I Am Number Four
Release Date: February 18, 2011
Director: D.J. Caruso
Writers: Alfred Gough, Miles Millar and Marti Noxon (screenplay), Jobie Hughes (novel) (as Pittacus Lore) & James Frey (novel) (as Pittacus Lore)
Stars: Alex Pettyfer, Timothy Olyphant and Dianna Agron
MPAA Rating: PG-13
Let’s get the bad news out of the way first: I Am Number Four is a cookie-cutter sci-fi movie about a kid from another planet dealing with the emergence of magical powers while simultaneously dealing with the onset of puberty and the struggles of fitting in at a new high school (the former becoming a metaphor for the latter). In short, it’s nothing you haven’t seen on Smallville, X-Men or countless other shows, films and comic books before. The themes explored are overly-familiar, most of the characters are one-dimensional and you’ll see every plot turn coming a mile away.
Now, the good news: if you can look past all that, it’s actually a really fun film. Even though it’s a familiar story, it’s one that’s told well. The pacing is great too – never once did the film drag. All the important pieces are set up really well early in the film and it all builds up to a really exciting and visually-impressive climactic battle sequence.
The story focuses on “John Smith” (Alex Pettyfer), who informs us via lazy voice over narration that he is one of the last of an alien race. On his home planet, his people were killed by the Mogadors, an evil race that look a bit like Lord Voldemort if he got a Bam Bam Bigelow-style head tattoo. John and eight others were sent to Earth along with a guardian to watch over them until they were old enough and powerful enough to rise up against the Mogadors.
John and his guardian “Henri” (Timothy Olyphant) move around from place to place doing their best to stay off the grid. As the film opens, we learn that three of the nine survivors have been killed by the Mogadors. John is number four, which means he’s next on their hit list. (This is the film’s biggest plot hole: Henri tells John that the nine must eventually unite to defeat the Mogadors, but it is never explained why they separated in the first place – a decision that has clearly made it easier for the Mogadors to simply pick them off one by one.)
Further complicating things is that fact that, for the first time in his life, John forms an attachment to the town they are living in – Paradise, Ohio. He befriends the high school’s resident nerd Sam (Callan McAuliffe), who also, as luck would have it, is obsessed with UFOs after his dad mysteriously disappeared one night in the woods. John also develops a crush on the school’s resident cute, artsy girl Sarah (Dianna Agron), who dreams of one day leaving her small town behind. And, of course, John ends up crossing the school bully Mark (Jake Abel), who feels he can do whatever he wants because his dad is the sheriff.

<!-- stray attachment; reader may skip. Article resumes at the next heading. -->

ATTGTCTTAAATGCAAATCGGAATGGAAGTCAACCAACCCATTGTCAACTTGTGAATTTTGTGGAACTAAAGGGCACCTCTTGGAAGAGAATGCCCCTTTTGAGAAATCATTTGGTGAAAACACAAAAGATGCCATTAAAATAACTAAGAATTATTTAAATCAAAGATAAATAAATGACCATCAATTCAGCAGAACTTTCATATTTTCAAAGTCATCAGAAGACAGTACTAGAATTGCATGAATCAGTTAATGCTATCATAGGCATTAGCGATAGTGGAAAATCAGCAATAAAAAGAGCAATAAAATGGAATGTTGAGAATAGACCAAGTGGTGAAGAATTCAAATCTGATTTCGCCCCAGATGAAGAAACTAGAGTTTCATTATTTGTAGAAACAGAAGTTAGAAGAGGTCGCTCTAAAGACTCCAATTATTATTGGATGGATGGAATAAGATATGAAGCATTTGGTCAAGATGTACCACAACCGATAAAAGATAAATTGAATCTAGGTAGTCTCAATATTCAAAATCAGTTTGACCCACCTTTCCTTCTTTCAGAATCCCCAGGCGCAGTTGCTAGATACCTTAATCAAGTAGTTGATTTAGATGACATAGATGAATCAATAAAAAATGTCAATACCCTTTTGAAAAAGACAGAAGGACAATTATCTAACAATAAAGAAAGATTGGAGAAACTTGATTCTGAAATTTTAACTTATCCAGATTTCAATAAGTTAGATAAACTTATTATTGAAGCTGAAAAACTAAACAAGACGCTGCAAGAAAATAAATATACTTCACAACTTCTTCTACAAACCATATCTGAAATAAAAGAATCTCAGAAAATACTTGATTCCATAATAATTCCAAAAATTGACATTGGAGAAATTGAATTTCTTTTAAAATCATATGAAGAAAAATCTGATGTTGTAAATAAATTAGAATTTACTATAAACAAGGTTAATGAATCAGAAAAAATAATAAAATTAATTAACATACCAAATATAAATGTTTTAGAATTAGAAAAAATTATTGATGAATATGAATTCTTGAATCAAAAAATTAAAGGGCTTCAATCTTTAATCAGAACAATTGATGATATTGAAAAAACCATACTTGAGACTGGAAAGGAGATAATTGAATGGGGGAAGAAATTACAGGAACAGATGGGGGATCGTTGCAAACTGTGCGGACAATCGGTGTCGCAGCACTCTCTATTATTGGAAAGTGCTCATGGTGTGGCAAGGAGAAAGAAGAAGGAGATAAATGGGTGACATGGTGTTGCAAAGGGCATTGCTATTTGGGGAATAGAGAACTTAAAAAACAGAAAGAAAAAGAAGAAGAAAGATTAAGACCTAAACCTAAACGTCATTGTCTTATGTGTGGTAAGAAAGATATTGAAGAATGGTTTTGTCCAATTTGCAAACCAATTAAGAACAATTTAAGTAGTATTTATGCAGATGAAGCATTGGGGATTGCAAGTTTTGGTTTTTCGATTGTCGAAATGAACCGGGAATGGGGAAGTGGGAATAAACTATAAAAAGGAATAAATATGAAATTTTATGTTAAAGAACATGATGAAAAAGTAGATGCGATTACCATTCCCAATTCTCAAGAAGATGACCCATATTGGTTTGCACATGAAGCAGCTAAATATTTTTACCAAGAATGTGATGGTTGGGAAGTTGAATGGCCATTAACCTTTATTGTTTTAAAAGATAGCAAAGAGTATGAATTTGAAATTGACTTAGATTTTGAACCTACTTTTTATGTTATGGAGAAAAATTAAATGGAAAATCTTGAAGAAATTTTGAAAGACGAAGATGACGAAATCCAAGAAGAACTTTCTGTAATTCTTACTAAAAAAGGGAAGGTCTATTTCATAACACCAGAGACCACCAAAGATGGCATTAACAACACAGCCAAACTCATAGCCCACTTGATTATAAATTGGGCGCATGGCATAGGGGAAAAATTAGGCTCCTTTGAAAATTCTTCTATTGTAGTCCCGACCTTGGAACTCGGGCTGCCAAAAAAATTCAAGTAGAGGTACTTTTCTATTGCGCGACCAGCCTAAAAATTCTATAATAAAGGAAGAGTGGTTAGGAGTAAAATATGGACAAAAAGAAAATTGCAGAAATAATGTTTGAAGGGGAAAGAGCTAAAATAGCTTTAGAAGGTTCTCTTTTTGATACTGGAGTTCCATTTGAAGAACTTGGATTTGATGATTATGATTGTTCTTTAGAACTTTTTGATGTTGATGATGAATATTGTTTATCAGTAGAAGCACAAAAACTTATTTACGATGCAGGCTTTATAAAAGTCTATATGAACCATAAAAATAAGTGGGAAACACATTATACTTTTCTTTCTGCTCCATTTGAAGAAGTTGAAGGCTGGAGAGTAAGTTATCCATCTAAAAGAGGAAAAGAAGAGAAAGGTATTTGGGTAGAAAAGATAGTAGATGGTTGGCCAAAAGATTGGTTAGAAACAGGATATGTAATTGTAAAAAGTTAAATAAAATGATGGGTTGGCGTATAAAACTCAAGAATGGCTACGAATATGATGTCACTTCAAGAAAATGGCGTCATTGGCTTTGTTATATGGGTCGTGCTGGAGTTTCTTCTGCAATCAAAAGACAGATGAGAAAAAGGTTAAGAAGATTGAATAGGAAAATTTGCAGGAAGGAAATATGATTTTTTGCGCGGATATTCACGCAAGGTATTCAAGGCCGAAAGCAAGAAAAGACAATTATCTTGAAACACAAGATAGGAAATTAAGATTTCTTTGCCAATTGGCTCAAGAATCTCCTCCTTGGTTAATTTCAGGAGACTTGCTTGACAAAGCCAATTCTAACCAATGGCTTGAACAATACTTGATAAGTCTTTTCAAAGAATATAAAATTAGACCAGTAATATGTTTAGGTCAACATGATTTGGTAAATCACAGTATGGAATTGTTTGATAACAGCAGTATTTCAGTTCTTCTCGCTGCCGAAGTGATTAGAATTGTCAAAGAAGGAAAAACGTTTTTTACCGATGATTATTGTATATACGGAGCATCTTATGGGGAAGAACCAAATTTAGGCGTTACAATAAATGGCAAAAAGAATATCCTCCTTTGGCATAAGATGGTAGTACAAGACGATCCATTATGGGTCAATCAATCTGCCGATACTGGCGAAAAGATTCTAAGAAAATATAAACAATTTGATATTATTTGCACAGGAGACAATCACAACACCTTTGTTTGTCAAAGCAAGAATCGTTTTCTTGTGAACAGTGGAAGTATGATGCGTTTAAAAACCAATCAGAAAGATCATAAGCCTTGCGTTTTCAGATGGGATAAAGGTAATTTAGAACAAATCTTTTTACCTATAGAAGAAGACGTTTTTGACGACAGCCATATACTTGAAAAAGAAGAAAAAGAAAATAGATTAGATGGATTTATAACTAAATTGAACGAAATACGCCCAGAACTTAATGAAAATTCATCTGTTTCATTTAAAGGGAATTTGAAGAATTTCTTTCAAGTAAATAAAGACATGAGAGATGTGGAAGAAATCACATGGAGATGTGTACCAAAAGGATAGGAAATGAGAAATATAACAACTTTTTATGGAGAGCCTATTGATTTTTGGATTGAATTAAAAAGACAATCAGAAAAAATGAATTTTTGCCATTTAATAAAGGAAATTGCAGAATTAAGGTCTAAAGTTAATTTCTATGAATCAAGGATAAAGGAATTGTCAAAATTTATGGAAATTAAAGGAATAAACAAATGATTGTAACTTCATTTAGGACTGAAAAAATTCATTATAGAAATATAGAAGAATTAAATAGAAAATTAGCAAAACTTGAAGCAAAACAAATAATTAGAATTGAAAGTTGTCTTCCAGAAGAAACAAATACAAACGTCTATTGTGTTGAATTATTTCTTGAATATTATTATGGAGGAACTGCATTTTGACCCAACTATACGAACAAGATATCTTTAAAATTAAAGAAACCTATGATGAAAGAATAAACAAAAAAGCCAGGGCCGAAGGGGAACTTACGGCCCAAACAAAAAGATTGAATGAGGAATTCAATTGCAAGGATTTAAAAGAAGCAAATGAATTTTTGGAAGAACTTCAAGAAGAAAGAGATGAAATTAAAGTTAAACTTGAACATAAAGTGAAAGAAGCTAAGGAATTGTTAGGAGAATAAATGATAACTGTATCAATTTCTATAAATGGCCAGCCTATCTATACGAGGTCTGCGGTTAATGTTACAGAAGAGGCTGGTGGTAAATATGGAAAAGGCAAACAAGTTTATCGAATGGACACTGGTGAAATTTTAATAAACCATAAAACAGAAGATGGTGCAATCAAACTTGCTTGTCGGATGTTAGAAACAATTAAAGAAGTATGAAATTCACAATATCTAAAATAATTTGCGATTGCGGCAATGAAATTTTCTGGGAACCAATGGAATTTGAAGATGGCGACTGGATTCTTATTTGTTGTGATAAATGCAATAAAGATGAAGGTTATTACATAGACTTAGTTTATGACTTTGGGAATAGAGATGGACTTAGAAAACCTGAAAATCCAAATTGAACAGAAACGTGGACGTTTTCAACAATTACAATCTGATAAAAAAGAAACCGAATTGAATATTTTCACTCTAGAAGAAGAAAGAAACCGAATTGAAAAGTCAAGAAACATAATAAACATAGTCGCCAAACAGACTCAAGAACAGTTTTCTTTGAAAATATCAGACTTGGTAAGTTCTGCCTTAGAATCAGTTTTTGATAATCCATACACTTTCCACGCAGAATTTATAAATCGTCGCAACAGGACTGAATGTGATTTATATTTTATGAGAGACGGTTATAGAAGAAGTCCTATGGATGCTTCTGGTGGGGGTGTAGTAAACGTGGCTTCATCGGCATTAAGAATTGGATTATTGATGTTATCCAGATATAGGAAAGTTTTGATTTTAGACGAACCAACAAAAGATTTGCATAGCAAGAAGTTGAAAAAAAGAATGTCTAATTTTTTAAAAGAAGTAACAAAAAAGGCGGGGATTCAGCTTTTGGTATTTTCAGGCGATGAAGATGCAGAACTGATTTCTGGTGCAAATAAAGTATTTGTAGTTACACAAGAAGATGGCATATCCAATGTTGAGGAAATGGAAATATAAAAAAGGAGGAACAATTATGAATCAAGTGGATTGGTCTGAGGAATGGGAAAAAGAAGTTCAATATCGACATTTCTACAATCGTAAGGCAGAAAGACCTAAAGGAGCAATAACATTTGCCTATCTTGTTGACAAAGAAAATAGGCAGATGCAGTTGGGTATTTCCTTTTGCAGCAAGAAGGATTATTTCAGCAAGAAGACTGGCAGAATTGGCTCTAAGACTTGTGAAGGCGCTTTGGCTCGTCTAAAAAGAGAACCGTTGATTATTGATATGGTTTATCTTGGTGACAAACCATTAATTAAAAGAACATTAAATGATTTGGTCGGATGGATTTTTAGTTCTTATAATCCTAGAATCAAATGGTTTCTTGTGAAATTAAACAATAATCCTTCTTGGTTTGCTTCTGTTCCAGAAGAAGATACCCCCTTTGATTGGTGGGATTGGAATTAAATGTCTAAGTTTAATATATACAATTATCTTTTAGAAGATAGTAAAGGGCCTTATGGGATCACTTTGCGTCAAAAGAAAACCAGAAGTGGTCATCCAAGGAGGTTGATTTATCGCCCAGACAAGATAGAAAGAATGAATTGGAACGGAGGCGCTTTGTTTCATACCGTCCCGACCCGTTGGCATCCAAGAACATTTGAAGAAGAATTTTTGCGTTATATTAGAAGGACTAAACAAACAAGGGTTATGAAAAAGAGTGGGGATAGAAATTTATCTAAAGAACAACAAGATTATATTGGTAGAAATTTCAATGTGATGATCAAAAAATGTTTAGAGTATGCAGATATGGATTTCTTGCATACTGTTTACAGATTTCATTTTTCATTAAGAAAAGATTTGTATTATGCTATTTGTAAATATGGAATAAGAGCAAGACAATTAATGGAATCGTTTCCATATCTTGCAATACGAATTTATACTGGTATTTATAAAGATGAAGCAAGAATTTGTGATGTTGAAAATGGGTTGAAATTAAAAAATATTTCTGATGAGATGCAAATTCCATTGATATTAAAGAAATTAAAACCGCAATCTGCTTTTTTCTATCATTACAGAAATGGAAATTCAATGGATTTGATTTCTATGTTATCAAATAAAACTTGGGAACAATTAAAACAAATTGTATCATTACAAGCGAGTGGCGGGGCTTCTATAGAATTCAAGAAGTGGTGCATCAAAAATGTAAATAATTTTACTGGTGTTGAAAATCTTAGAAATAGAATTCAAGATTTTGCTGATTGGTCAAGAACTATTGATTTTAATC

John must balancing his desire to fit in and to experience love for the first time with the looming threat of the Mogadors and of being outed at school as an alien (an ever-increasing threat as new powers begin to emerge that John can’t yet control).
Along the way, we get a shape shifting dog, a tractor-trailer filled with mysterious, deadly creatures and a variety of really cool superpowers (including teleportation, glowing palms and John’s Force-like ability to lift objects with the sweep of his hands).
The special effects, for the most part, are well done. Whenever a Mogador or one of John’s people die, they instantly turn to dust, which is really cool. Every time John Force pushes an object, it’s a joy to watch.
The action scenes in the film are a bit more hit-or-miss though. The early scenes are all too dark and choppy, making them impossible to follow. However, the final battle is really well done and is really enjoyable to watch.
Timothy Olyphant and Teresa Palmer (who plays Number Six) are both really great in the film, though sadly both are underutilized. We only get brief glimpses of the captivating intensity Olyphant is capable of delivering onscreen and Palmer only really shows up at the end of the film (though they are clearly establishing her for the sequel, which is no doubt already in the works). The rest of the performances in the film range from adequate to forgettable.
I Am Number Four is not a great film and I wonder if it has enough of a story to sustain the franchise they are clearly hope this becomes. But, if you are looking for a good escapist action movie that you can shut your brain off and enjoy this weekend, I think you’ll walk away from this film happy.
Written by Joel Murphy. If you enjoy his reviews, he also writes a weekly pop culture column called Murphy’s Law, which you can find here. You can contact Joel at firstname.lastname@example.org.